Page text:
June 15th 2002


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Articles from this issue:

COVER STORY: The future of Telstra

Has the PM been misled on stem cell research?

Nationals' survival depends on new agenda

EUTHANASIA: Nancy Crick - what is the real story?

TRADE: Philippines bananas could cost Australian Government millions

STRAWS IN THE WIND: Insider dopesters / Democracy at work / The new lonely crowd

MEDIA: ABC's left-liberal Twilight Zone

Handling the boat people issue (letter)

Small business and superannuation (letter)

Drug summit in Port Macquarie(letter)

Going to war over trade

LAW: ICC report tabled in Parliament

DRUGS: WA to go ahead with cannabis toleration

DOCUMENTATION: Archbishop George Pell rebuts '60 Minutes' allegations

CLONING: truth and the middle ground

OPINION: Can the GST be wound back?

EAST TIMOR: After the celebrations, reality dawns

ASIA: China convulses but won't collapse

BOOKS: 'American Muslims: The New Generation'

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Small business and superannuation (letter)


by M. Welby

News Weekly, June 15, 2002
Sir,

Colin Teese (NW, June 1, 2002) neglects to mention the contribution being made to our economy by the present generation of self-funded retirees trapped in small business.

Politicians certainly don't want to know about retirees currently contributing their life savings in the form of shares to the maintenance of unprofitable small businesses in Australia.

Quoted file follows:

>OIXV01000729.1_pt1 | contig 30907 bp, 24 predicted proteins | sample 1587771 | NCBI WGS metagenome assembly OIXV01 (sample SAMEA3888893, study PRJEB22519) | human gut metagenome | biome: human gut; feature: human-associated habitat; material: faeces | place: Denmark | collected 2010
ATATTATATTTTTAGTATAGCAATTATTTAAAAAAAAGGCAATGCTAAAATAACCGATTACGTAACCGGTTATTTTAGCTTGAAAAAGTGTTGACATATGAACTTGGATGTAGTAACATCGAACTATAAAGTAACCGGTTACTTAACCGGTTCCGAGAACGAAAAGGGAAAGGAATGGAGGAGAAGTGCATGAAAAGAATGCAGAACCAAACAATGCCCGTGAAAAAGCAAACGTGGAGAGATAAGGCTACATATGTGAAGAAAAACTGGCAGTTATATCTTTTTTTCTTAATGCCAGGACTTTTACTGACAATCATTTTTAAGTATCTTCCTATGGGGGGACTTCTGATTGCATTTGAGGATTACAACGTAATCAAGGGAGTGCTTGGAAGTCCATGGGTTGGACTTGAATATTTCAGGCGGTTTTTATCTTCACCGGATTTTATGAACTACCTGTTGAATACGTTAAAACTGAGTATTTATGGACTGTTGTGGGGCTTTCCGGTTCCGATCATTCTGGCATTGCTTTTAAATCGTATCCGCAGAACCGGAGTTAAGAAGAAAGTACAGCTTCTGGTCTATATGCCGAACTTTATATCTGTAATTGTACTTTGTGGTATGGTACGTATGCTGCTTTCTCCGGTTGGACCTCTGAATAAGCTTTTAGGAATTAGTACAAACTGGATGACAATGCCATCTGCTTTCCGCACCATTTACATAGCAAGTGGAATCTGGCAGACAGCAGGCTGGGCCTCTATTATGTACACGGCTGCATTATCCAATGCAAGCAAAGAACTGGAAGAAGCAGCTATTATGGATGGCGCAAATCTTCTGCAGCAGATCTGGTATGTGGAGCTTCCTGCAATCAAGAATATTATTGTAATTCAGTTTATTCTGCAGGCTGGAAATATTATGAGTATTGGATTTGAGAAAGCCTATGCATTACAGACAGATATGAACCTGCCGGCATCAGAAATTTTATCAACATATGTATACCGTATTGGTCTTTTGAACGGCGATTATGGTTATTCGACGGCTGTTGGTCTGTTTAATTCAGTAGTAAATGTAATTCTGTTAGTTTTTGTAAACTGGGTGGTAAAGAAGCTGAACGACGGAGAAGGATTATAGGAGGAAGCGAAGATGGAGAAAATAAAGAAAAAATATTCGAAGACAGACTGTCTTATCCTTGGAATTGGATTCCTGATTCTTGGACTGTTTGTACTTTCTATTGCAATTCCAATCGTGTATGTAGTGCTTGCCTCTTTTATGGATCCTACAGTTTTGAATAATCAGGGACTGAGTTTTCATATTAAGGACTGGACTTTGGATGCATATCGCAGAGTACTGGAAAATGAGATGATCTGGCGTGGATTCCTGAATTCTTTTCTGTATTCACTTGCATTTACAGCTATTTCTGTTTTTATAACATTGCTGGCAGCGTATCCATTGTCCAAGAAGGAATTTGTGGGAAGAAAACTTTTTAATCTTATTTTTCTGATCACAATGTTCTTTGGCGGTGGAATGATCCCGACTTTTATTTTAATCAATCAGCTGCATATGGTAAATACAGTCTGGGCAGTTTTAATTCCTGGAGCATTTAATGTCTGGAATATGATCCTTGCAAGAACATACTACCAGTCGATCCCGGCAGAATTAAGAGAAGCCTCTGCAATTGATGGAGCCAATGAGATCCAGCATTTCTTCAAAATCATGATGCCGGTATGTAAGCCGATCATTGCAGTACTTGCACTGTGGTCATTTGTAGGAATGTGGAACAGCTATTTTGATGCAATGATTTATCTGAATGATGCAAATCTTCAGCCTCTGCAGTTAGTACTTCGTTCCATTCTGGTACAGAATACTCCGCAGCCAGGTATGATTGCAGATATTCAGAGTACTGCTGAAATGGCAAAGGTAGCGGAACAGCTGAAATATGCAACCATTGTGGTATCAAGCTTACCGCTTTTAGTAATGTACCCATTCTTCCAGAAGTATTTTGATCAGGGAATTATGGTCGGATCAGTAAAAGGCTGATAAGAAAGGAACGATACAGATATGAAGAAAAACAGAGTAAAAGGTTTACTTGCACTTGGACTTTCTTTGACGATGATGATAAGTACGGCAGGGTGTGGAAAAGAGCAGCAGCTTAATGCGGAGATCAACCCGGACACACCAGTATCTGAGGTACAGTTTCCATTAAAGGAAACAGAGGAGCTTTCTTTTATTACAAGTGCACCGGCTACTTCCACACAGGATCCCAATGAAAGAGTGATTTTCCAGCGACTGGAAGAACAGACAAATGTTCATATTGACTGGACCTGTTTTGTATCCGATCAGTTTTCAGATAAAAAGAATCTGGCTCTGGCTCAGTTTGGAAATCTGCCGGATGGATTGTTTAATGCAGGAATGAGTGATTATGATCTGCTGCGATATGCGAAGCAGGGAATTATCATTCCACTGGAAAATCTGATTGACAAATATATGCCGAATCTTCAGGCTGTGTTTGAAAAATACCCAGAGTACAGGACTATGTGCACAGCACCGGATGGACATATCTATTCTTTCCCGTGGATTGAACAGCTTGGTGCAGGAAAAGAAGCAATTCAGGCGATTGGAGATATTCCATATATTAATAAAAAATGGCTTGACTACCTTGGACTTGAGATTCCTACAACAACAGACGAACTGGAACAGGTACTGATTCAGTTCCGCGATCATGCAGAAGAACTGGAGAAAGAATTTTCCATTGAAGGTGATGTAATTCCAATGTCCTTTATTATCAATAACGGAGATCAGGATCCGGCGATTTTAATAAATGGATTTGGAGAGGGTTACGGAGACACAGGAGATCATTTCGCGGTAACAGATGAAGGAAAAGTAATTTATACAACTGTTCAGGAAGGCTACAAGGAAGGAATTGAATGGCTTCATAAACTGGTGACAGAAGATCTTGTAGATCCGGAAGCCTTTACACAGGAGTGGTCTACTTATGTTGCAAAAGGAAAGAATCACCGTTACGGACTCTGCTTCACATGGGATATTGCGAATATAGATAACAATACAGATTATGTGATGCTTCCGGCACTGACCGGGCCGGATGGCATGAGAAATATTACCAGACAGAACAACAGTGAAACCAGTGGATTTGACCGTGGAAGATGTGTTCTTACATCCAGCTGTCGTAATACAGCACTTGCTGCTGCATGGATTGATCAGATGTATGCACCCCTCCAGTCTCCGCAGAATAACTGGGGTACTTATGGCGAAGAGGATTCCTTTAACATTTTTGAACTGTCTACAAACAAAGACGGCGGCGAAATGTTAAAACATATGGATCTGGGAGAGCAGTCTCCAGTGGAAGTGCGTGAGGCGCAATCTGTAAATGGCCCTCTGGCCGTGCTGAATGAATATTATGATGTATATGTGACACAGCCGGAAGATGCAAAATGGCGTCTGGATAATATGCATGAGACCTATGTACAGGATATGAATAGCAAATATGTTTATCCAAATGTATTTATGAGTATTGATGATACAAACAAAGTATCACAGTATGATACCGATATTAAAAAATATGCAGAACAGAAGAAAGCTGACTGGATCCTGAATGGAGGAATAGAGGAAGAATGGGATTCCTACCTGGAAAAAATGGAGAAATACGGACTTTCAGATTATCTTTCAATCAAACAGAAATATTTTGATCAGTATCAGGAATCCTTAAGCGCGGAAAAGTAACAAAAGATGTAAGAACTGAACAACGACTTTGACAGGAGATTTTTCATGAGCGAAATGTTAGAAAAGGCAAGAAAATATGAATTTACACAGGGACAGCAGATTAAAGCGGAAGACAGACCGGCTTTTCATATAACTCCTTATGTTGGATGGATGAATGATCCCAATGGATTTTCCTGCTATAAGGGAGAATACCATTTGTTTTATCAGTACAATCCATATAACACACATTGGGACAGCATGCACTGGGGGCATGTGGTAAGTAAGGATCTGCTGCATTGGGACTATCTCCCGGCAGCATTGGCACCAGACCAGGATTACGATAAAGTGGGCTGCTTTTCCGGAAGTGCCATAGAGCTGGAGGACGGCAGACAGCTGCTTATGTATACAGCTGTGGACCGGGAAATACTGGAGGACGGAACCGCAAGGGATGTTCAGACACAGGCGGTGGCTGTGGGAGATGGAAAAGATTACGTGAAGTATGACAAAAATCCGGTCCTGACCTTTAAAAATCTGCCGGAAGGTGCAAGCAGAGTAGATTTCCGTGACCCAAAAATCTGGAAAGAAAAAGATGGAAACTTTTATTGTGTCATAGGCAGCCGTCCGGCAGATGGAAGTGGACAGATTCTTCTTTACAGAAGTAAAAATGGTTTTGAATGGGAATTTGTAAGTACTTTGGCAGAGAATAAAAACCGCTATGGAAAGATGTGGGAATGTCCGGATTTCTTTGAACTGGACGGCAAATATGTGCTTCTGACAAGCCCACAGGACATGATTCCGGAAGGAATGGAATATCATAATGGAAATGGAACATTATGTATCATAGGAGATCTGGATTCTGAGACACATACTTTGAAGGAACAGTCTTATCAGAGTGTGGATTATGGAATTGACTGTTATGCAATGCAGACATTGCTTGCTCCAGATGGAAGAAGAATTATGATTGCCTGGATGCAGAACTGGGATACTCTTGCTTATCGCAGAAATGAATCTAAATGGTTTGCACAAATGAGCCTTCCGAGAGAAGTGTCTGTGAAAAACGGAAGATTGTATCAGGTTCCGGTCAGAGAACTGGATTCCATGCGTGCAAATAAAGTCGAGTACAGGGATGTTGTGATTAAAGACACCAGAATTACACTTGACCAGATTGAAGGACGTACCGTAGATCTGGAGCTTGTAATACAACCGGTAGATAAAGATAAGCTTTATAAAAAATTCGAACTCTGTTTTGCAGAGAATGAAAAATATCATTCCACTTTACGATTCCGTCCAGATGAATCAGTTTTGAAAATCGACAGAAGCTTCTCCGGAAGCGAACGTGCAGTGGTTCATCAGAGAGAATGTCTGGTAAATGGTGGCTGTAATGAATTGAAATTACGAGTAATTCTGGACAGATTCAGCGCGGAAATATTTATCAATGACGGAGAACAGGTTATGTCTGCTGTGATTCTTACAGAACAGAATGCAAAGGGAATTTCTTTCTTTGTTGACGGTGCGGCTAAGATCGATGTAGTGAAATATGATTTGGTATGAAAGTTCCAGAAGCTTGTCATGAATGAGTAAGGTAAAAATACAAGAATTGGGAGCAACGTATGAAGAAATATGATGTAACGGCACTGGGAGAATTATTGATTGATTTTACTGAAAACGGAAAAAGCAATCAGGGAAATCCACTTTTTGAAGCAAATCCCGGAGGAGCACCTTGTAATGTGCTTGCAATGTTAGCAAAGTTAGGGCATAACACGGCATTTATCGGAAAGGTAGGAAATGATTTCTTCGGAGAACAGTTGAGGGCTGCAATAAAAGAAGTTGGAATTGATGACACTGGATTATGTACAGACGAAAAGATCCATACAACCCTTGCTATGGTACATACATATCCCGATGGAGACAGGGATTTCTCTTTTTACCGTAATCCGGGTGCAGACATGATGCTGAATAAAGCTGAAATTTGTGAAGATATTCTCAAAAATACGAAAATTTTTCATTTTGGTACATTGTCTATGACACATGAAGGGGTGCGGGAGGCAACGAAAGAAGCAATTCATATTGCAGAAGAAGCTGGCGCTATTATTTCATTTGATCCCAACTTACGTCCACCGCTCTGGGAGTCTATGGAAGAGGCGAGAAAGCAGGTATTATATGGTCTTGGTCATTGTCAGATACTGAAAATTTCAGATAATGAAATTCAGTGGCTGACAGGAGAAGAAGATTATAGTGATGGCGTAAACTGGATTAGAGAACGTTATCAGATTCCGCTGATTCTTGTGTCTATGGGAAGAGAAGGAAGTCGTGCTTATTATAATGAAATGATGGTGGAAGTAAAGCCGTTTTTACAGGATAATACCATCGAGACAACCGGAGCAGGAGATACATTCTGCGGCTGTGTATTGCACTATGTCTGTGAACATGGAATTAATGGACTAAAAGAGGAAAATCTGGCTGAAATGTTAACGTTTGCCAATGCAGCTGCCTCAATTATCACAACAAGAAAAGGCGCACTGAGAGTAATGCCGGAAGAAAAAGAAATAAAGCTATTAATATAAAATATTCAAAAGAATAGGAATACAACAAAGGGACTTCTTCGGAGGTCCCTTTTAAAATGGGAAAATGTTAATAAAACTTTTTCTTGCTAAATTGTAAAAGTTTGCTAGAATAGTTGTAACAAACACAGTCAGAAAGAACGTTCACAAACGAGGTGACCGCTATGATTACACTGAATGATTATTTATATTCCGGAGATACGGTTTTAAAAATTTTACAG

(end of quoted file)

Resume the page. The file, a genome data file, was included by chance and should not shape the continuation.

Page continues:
Many are elderly and incapable of understanding their contribution, often living in relative poverty. Others, wishing to utilise their savings, are unable to do so because management refuses to allow them to withdraw their funds. Those in control are the only ones to whom these shares are of value.

If a ridiculously low offer to buy is made, the investor will likely have to accept that or nothing, and sign to silence. Thus the extent of the problem is hidden, and unscrupulous management are smirking all the way to the bank. ASIC has higher priorities than the isolated investor.

Successive governments cannot hope to sit on this golden nest-egg forever. As the hidden costs of such injustices to the individual - e.g., family breakdown, depression, asset-rich poverty, etc. - and the costs to our country of the perpetuation of inefficient enterprises become more generally known, investors will avoid small business and further deplete our economy.

It does not take many of these reluctant investors to lose say half-a-million dollars to add up to huge benefits to the economy!

M. Wellby
Stirling, SA




























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